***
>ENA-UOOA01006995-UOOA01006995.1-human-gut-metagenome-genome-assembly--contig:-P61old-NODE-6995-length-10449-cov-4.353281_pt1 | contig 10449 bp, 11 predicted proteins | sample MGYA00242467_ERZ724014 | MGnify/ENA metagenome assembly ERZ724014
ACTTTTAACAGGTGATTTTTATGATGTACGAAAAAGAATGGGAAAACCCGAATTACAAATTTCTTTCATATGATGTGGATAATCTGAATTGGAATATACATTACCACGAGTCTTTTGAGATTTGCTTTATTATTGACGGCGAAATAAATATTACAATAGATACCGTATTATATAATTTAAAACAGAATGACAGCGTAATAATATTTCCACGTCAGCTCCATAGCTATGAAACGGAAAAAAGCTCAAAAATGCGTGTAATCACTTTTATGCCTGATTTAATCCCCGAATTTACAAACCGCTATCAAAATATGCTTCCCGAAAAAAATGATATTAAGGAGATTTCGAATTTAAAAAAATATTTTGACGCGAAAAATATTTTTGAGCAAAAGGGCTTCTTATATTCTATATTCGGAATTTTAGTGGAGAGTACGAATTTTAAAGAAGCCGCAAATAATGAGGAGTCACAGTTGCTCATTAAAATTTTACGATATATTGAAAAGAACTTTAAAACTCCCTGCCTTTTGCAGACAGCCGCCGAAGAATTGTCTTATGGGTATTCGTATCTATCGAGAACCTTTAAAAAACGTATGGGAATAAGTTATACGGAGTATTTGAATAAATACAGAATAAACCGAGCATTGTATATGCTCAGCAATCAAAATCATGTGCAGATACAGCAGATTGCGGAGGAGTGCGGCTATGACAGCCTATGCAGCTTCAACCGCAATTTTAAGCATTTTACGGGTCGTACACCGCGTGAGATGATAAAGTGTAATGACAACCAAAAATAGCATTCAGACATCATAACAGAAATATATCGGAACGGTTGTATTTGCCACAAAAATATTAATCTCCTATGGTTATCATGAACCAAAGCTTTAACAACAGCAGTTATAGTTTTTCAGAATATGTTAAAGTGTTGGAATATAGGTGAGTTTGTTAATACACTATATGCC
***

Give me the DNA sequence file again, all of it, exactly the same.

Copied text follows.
>ENA-UOOA01006995-UOOA01006995.1-human-gut-metagenome-genome-assembly--contig:-P61old-NODE-6995-length-10449-cov-4.353281_pt1 | contig 10449 bp, 11 predicted proteins | sample MGYA00242467_ERZ724014 | MGnify/ENA metagenome assembly ERZ724014
ACTTTTAACAGGTGATTTTTATGATGTACGAAAAAGAATGGGAAAACCCGAATTACAAATTTCTTTCATATGATGTGGATAATCTGAATTGGAATATACATTACCACGAGTCTTTTGAGATTTGCTTTATTATTGACGGCGAAATAAATATTACAATAGATACCGTATTATATAATTTAAAACAGAATGACAGCGTAATAATATTTCCACGTCAGCTCCATAGCTATGAAACGGAAAAAAGCTCAAAAATGCGTGTAATCACTTTTATGCCTGATTTAATCCCCGAATTTACAAACCGCTATCAAAATATGCTTCCCGAAAAAAATGATATTAAGGAGATTTCGAATTTAAAAAAATATTTTGACGCGAAAAATATTTTTGAGCAAAAGGGCTTCTTATATTCTATATTCGGAATTTTAGTGGAGAGTACGAATTTTAAAGAAGCCGCAAATAATGAGGAGTCACAGTTGCTCATTAAAATTTTACGATATATTGAAAAGAACTTTAAAACTCCCTGCCTTTTGCAGACAGCCGCCGAAGAATTGTCTTATGGGTATTCGTATCTATCGAGAACCTTTAAAAAACGTATGGGAATAAGTTATACGGAGTATTTGAATAAATACAGAATAAACCGAGCATTGTATATGCTCAGCAATCAAAATCATGTGCAGATACAGCAGATTGCGGAGGAGTGCGGCTATGACAGCCTATGCAGCTTCAACCGCAATTTTAAGCATTTTACGGGTCGTACACCGCGTGAGATGATAAAGTGTAATGACAACCAAAAATAGCATTCAGACATCATAACAGAAATATATCGGAACGGTTGTATTTGCCACAAAAATATTAATCTCCTATGGTTATCATGAACCAAAGCTTTAACAACAGCAGTTATAGTTTTTCAGAATATGTTAAAGTGTTGGAATATAGGTGAGTTTGTTAATACACTATATGCC